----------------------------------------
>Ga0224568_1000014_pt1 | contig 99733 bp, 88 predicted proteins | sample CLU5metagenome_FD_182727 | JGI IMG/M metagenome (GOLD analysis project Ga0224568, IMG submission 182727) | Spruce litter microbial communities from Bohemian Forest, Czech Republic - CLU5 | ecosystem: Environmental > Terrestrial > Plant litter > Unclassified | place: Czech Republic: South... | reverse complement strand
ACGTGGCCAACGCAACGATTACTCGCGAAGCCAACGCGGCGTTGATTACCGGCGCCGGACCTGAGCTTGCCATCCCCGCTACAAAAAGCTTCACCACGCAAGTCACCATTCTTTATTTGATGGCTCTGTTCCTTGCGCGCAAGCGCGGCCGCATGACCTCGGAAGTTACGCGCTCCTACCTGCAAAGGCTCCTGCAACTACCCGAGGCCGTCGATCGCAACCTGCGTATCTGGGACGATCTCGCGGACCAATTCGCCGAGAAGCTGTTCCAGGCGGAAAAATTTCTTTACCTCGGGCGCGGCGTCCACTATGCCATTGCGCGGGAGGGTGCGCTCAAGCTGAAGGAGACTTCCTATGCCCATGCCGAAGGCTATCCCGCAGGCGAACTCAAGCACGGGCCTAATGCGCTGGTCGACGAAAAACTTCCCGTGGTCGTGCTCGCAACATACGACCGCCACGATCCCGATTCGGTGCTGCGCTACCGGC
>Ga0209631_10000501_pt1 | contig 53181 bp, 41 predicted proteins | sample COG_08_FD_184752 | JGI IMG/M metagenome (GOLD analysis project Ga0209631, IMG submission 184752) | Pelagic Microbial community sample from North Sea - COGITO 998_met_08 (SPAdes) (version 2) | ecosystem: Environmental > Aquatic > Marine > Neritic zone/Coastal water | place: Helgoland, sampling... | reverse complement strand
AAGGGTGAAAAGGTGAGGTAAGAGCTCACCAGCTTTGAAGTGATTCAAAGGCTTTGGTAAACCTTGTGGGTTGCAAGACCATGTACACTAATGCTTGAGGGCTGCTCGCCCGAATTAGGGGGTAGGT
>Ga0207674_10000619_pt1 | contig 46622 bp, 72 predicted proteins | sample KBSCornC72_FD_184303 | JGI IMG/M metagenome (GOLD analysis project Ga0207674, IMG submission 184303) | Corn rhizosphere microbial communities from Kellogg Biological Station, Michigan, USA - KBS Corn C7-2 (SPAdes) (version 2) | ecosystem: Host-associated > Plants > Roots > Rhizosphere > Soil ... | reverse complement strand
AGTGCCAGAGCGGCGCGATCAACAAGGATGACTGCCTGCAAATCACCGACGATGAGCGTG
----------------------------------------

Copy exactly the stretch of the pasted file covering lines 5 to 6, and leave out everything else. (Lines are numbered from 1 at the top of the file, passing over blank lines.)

>Ga0207674_10000619_pt1 | contig 46622 bp, 72 predicted proteins | sample KBSCornC72_FD_184303 | JGI IMG/M metagenome (GOLD analysis project Ga0207674, IMG submission 184303) | Corn rhizosphere microbial communities from Kellogg Biological Station, Michigan, USA - KBS Corn C7-2 (SPAdes) (version 2) | ecosystem: Host-associated > Plants > Roots > Rhizosphere > Soil ... | reverse complement strand
AGTGCCAGAGCGGCGCGATCAACAAGGATGACTGCCTGCAAATCACCGACGATGAGCGTG